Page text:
voice for democracy

Column: Considerations on the California recall effort and its potential consequences – The Herald-Times

This guest column was submitted by Paul Hager of Bloomington.
Following the dramatics of the California recall from afar, I found myself terribly conflicted. As some people may know, I’m an occasional libertarian politician from Bloomington, but those who know me best are aware that I view many aspects of nations and governments from a systems perspective. This perspective gives rise to my conflict, one that could be called a matter of heart versus mind.
The USA was founded, ultimately, as a federal republic. A republic is a representative democracy, not a democracy like ancient Athens where citizens had direct control of the government. History demonstrates that the Athenian system was unstable, and our founders rejected it. The chief advantage of representatives in a republican system is that they are ideally separated from transient passions and able to render a judgment based upon facts, facts then weighed on the basis of moral, legal, and such other considerations as may affect the commonweal. One of the greatest exponents of this view was a British member of Parliament during the Revolutionary War named Edmund Burke. Burke supported the arguments of the colonists legally and logically, generally presenting their case. This was his job and doing it risked making his constituents quite unhappy, which it in fact did.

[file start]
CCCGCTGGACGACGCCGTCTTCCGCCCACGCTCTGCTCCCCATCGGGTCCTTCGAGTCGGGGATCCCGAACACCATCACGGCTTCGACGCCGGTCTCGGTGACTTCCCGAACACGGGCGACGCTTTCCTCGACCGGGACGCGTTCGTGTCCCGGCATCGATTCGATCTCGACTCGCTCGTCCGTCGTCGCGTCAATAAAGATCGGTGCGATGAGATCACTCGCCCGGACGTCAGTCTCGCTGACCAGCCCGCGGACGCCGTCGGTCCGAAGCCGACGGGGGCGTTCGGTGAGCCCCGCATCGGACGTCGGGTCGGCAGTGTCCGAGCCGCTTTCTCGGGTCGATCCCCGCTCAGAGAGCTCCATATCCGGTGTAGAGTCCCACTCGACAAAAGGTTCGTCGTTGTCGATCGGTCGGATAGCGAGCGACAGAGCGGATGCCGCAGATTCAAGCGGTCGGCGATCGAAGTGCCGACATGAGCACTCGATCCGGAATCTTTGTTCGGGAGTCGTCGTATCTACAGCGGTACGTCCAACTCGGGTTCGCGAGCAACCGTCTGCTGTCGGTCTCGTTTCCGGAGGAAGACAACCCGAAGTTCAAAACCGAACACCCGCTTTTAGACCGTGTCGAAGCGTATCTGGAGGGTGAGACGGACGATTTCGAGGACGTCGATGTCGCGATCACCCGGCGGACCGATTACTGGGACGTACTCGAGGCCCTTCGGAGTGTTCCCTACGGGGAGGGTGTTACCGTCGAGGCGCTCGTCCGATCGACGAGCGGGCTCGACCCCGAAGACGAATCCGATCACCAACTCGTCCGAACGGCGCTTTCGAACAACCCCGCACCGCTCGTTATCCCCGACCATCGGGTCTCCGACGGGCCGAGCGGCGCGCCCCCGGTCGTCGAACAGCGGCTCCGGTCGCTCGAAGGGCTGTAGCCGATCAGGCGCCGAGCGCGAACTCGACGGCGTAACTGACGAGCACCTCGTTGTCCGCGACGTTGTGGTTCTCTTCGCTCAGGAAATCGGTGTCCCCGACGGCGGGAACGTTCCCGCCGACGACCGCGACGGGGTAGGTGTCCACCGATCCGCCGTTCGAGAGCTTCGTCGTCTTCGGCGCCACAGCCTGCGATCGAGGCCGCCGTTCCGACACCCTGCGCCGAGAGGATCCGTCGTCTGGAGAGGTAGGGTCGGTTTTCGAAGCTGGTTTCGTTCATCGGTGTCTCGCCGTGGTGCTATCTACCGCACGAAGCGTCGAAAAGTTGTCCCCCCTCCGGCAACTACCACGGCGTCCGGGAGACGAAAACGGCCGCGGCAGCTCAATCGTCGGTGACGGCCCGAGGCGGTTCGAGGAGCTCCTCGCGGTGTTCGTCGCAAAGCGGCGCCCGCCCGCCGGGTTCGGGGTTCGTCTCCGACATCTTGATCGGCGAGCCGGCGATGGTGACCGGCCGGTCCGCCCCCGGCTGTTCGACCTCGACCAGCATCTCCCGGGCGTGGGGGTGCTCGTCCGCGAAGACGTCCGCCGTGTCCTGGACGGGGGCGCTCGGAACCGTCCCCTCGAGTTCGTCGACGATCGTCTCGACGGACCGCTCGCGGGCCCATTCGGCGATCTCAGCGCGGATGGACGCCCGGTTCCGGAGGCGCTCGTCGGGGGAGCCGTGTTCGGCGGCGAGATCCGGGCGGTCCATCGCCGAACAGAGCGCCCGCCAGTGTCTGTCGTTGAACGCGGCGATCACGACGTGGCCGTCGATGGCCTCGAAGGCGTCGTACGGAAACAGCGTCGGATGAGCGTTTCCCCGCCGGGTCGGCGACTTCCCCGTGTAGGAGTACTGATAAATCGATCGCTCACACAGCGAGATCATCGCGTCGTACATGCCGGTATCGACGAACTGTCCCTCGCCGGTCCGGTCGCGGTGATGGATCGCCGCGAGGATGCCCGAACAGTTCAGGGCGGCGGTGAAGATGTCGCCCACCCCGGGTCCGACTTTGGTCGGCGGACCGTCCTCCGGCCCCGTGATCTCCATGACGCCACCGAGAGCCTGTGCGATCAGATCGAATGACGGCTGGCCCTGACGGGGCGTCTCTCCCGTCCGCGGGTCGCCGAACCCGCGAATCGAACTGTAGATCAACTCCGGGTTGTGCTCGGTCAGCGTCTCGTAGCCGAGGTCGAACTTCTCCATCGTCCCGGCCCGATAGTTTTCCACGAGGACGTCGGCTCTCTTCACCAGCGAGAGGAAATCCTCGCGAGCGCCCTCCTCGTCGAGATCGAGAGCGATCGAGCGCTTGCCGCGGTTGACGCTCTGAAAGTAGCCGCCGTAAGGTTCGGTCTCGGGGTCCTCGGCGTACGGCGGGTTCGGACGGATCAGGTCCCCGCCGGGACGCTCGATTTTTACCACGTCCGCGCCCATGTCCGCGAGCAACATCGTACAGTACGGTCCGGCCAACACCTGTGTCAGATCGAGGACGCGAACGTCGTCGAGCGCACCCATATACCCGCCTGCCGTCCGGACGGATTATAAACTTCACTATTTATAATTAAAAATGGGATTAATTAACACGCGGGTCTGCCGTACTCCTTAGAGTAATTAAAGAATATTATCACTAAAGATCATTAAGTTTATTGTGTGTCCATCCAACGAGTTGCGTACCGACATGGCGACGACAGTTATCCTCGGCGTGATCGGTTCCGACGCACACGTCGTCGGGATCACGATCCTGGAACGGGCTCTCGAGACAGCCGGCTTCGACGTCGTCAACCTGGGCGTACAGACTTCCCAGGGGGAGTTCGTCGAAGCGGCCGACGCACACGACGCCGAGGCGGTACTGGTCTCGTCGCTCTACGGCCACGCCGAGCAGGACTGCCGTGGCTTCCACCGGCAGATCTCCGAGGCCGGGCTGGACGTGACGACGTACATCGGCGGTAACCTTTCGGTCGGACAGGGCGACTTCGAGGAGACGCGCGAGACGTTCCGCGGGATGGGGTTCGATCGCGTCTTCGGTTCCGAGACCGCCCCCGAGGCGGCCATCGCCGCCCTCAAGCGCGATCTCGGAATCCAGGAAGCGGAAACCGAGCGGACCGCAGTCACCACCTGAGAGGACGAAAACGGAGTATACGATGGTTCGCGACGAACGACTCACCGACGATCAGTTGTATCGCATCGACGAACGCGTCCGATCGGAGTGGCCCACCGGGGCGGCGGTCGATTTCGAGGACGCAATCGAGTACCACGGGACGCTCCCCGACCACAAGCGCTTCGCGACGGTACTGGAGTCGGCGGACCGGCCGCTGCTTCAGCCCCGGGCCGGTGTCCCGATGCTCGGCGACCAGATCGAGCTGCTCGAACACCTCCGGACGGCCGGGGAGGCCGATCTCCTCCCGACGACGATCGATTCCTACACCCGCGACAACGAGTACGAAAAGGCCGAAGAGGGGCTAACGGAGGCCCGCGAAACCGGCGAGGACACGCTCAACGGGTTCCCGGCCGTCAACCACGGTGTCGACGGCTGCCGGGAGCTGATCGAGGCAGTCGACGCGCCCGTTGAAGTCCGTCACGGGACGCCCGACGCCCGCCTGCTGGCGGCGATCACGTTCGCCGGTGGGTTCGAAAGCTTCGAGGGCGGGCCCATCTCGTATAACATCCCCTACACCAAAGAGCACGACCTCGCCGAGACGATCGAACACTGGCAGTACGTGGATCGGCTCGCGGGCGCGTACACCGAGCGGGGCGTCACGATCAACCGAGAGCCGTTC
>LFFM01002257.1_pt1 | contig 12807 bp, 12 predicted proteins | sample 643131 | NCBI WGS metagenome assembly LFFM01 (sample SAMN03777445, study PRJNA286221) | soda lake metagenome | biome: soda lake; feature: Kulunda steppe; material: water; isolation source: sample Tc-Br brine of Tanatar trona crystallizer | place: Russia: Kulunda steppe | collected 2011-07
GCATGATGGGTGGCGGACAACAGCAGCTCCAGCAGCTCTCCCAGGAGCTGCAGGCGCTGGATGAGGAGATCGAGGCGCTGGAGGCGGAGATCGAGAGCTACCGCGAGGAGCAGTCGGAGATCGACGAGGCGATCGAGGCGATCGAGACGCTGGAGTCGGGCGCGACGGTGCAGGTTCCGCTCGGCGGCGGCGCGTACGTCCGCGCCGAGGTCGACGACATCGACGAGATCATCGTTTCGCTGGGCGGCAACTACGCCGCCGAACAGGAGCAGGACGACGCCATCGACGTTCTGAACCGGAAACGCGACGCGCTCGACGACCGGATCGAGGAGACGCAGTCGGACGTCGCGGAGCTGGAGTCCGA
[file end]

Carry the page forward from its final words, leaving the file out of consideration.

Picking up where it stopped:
I have never spoken to a little-l libertarian over the years who didn’t know something about Burke or, lacking that knowledge, couldn’t easily explain the qualities of a good representative. Telling unpleasant truths and making people angry is, from time to time, a representative’s job. Political philosophy aside, there is a practical consideration: What if, after every decision a representative makes that angers people, there is a legal mechanism allowing the “majority” to remove this person from office? This sounds a lot like the dangerous sort of democracy that the Founders concluded was a very bad idea. Aside from that, most humans (even politicians) understand rewards and punishments. If representatives are being promiscuously removed after unpopular decisions, the only ones that are elected will be those who cater to their constituents and don’t do their job.
I’m a libertarian and a Burkean. I therefore must oppose the very idea of a recall. Let me put it to readers at this point, even if you haven’t thought about these points before — given this history, doesn’t the idea of a recall seem at least a little un-American?
But here’s the thing. Larry Elder is a great guy and, best of all, he is, like me, a little-l libertarian. Initially, even though I knew he wasn’t likely to win, I allowed myself to imagine him winning and how much that could benefit California and the country. But, what if, miracle of miracles, he did win? Edmund Burke immediately appeared before my mind’s eye. This was for me, an agnostic, as close as I’m likely to come to committing a mortal sin and having some divine spirit reproach me for it.
I have a great deal of respect for Elder and think he has the makings of a great representative. But not that way. Please, sir. Reread your Burke and run in the next regular election.